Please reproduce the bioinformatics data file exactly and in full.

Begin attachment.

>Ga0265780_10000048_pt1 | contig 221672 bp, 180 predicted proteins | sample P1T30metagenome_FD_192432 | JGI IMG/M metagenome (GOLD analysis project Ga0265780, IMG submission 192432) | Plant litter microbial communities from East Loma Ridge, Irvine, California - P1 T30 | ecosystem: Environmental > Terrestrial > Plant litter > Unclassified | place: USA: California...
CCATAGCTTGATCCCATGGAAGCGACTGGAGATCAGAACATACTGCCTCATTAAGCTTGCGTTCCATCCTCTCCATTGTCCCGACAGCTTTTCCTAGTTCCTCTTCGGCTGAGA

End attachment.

>Ga0265780_10000048_pt1 | contig 221672 bp, 180 predicted proteins | sample P1T30metagenome_FD_192432 | JGI IMG/M metagenome (GOLD analysis project Ga0265780, IMG submission 192432) | Plant litter microbial communities from East Loma Ridge, Irvine, California - P1 T30 | ecosystem: Environmental > Terrestrial > Plant litter > Unclassified | place: USA: California...
CCATAGCTTGATCCCATGGAAGCGACTGGAGATCAGAACATACTGCCTCATTAAGCTTGCGTTCCATCCTCTCCATTGTCCCGACAGCTTTTCCTAGTTCCTCTTCGGCTGAGA